Matt Mattox, Charlie Strong and Sterlin Gilbert pose for a picture during a press conference Dec. 14, 2015. Photo by Jay Janner

Football

Are Sterlin Gilbert, Matt Mattox ready for Texas? ‘Without a doubt’

Gilbert, Mattox now control the Longhorns' offense, Strong's future

Posted December 14th, 2015

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Charlie Strong sidestepped all questions Monday and turned the microphone over to his two new offensive hires, Sterlin Gilbert and Matt Mattox.

“Don’t be too hard on him,” Strong told reporters.

For Gilbert and Mattox, Monday’s introductory press conference was the easiest day at the office they’ll have for the foreseeable future. Gilbert, 37, and Mattox, 33, now control the Longhorns’ offense and, by extension, Strong’s future as the head coach.

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There hasn't been much to celebrate lately between quarterbacks Jerrod Heard (13) and Tyrone Swoopes (18). Swoopes will get the starting nod since Heard suffered a concussion against Texas Tech. (AP Photo/Eric Gay, File)
New Texas offensive coordinator Sterlin Gilbert will be the one working with quarterbacks Jerrod Heard (left) and Tyrone Swoopes (right). But what about Kai Locksley or incoming freshman Shane Buechele? (AP Photo/Eric Gay, File)

Does Texas’ new offensive coordinator know exactly what he’s getting into?

“Without a doubt,” said Gilbert, an Art Briles disciple who admitting leaning on the Baylor coach throughout the interview process. “We’re excited about being here. Coach said what he wants. He was looking for an up-tempo offense, a guy with Texas ties and being able to coach quarterbacks. That’s what I’ve got a background in.

“Obviously bringing Matt with me is huge and a piece of that,” the boot-wearing San Angelo native added. “We’re just excited to get to work.”

Mattox, UT’s new offensive line coach, said he wants to establish a physical running game, one that runs downhill. He didn’t address UT running backs D’Onta Foreman and Chris Warren III by name, but said having multiple choices was “a great opportunity”

“Running the ball is one way that can make a defensive coordinator break down more than anything,” said Mattox, who played offensive tackle for Briles at Houston. “They’ll give up the long pass, but when you can just pound it on them and be able to consistently run the football, it’s tough on ‘em.”

Gilbert’s West Texas twang and Mattox’s insistence on running the football had to be music to Strong’s ears. From day one, Strong has wanted to build his burnt-orange empire on the foundation of a power run game. That’s still possible, as the October win over Oklahoma proved. But the Horns must keep pace in the high-scoring Big 12, college football’s Wild West.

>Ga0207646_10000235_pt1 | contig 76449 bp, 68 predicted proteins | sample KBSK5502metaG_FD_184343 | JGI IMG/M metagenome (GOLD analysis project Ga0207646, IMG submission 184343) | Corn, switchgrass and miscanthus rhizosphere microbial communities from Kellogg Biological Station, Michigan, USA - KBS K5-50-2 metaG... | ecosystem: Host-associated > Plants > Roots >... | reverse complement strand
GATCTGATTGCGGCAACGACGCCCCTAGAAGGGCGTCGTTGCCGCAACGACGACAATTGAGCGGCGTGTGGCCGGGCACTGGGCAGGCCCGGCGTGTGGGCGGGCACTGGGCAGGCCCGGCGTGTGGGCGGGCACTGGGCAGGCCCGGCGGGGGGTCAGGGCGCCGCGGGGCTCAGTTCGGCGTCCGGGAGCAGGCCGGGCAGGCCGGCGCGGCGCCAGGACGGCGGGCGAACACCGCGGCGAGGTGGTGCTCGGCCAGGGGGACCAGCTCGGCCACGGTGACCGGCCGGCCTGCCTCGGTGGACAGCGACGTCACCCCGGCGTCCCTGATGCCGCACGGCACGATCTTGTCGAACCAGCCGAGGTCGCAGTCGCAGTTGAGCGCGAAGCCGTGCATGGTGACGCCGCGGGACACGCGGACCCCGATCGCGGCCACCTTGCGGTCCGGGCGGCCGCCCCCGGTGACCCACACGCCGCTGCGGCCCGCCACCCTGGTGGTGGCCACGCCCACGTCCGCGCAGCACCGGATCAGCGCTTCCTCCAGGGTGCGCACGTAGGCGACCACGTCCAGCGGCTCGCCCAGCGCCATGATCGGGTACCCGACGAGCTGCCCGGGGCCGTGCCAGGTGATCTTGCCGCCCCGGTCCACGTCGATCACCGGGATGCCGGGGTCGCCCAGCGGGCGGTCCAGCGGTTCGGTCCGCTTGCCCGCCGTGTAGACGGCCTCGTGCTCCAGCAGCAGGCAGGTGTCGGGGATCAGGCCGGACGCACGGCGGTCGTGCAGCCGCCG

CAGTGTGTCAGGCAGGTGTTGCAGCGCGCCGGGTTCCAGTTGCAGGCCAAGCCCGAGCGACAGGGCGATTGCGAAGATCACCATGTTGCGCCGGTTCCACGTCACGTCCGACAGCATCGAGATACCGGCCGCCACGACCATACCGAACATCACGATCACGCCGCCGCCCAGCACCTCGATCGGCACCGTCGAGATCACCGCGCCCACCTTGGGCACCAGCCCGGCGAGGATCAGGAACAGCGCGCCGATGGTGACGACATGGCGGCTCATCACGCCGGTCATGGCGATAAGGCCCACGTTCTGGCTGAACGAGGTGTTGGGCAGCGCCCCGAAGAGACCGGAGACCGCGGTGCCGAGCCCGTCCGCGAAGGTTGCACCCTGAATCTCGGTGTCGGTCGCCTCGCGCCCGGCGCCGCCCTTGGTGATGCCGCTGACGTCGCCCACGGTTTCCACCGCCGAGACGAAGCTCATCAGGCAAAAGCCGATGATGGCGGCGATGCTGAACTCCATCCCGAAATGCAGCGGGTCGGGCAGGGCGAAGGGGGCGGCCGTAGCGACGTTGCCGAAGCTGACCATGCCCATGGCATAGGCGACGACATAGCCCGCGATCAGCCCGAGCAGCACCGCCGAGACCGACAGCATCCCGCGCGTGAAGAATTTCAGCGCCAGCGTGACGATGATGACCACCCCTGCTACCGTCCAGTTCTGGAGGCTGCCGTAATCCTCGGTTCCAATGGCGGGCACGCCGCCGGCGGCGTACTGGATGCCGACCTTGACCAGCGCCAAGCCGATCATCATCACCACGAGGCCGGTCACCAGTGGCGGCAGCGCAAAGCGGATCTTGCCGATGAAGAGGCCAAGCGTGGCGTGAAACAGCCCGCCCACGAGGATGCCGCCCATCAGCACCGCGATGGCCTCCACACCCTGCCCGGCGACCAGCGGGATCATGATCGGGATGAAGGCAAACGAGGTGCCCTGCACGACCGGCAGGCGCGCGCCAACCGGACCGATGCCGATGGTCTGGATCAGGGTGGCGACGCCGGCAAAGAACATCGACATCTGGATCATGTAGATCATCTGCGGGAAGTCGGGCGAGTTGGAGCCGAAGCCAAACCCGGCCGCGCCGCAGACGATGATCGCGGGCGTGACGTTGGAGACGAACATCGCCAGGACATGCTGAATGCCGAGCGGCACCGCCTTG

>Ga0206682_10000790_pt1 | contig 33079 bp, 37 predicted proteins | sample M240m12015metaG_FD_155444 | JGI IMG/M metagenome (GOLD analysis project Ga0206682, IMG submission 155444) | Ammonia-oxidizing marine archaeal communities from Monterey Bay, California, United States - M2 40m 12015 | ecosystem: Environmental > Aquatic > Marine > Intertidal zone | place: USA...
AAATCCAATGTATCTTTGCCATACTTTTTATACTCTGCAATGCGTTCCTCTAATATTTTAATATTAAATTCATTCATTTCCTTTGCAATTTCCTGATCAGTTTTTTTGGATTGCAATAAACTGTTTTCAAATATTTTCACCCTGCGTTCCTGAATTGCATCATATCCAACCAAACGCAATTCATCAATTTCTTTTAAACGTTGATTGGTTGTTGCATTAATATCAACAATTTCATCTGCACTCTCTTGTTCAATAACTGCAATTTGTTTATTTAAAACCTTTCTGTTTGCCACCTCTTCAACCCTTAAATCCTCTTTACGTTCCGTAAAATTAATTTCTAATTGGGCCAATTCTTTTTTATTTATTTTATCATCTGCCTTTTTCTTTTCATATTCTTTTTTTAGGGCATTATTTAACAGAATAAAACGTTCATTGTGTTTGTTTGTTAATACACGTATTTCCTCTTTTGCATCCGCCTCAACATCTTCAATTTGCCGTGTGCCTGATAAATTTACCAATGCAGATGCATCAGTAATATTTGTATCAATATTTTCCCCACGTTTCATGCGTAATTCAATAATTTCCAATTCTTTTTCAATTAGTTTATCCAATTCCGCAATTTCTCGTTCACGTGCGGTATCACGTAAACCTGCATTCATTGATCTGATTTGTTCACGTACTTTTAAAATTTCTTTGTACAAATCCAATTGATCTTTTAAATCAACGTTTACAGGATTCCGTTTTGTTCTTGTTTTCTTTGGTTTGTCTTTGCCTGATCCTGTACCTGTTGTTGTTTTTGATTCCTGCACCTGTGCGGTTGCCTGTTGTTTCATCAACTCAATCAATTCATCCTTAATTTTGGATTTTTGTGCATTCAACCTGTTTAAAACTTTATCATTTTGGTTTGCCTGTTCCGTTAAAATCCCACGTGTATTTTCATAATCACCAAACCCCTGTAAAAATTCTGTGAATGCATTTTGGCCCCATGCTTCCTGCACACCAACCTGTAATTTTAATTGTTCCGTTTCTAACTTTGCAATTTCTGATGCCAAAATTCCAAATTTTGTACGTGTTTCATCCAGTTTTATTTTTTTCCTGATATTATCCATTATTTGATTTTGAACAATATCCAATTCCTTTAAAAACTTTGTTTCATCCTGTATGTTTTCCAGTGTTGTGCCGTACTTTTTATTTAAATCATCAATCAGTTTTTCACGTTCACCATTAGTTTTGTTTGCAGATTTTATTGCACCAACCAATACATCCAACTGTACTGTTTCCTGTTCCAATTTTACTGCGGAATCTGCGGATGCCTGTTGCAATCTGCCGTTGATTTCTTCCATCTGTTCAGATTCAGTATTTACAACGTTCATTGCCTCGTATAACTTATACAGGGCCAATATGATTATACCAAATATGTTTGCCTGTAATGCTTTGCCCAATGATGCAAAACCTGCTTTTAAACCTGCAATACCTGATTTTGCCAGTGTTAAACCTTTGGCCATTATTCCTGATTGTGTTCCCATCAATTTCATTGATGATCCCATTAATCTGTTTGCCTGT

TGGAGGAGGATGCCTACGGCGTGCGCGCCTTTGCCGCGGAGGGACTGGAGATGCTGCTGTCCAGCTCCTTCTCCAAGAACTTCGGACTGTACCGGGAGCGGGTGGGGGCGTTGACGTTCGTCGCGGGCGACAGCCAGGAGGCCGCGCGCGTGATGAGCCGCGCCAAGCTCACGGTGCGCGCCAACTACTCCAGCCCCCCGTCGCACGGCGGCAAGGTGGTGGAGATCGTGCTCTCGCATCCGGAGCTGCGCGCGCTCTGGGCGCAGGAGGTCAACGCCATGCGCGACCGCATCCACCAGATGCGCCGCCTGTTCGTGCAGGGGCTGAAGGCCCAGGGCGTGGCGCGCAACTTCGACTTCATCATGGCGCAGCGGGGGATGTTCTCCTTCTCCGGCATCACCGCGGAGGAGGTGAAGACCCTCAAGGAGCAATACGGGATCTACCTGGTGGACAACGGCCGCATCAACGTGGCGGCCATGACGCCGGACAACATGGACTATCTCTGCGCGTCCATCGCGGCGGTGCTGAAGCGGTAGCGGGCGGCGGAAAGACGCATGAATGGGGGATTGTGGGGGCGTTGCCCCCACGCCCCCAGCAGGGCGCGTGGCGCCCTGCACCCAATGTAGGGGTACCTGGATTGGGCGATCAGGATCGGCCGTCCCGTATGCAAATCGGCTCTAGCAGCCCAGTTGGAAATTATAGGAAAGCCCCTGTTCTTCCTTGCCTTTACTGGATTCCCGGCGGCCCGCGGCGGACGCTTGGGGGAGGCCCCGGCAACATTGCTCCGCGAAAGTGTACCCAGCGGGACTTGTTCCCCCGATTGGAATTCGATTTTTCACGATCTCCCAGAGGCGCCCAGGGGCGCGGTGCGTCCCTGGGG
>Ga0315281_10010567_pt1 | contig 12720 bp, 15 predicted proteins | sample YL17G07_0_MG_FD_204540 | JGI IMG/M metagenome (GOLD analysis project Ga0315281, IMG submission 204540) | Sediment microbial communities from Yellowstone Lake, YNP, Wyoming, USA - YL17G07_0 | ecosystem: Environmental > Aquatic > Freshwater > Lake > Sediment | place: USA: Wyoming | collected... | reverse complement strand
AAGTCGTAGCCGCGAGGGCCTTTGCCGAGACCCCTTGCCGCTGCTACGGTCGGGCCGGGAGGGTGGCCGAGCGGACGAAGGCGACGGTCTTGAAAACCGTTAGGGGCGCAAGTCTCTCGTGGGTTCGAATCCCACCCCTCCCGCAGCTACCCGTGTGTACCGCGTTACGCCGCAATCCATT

Gilbert and Mattox spent the 2015 season at Tulsa. The Golden Hurricane went 6-6 during the regular season and will face Virginia Tech in the Independence Bowl. Neither coach will coach in that game, though.

Gilbert, wooed during a face-to-face meeting with UT President Gregory L. Fenves, signed a three-year contract worth $850,000 annually. Mattox agreed to a similar deal worth $550,000.

“The core in me, I’m a Texas high school football coach,” said Gilbert, who had high school coaching stops in Abilene, San Angelo and Temple. “To be able to stand here today is very important to me. It feels very important for the Texas high school coaches.”

Tulsa, despite its .500 record, had a fantastic year offensively. Quarterback Dane Evans threw for nearly 4,000 yards as Tulsa finished 25th nationally in scoring (35.9) and 14th in yardage (502.8). The Golden Hurricane ran 1,000 plays during the regular season, 219 more than the Longhorns.

Remember how Texas coaches promised a more up-tempo offense in 2015? The Longhorns ran 892 plays in 13 games in 2014. They ran 781 in 12 games this year. Even if UT had reached a bowl game, the overall average still dropped after coaches insisted the Horns would pick up the pace.

Gilbert said his offensive philosophy is simple: “Fast, physical, have fun and score points.”

Foreman and Warren are fast. Freshmen linemen Connor Williams and Patrick Vahe are physical. Most of the players love playing for Strong. It’s the scoring part that needs work.

“We’re confident in what we can do,” Mattox said.

Strong sure hopes so.

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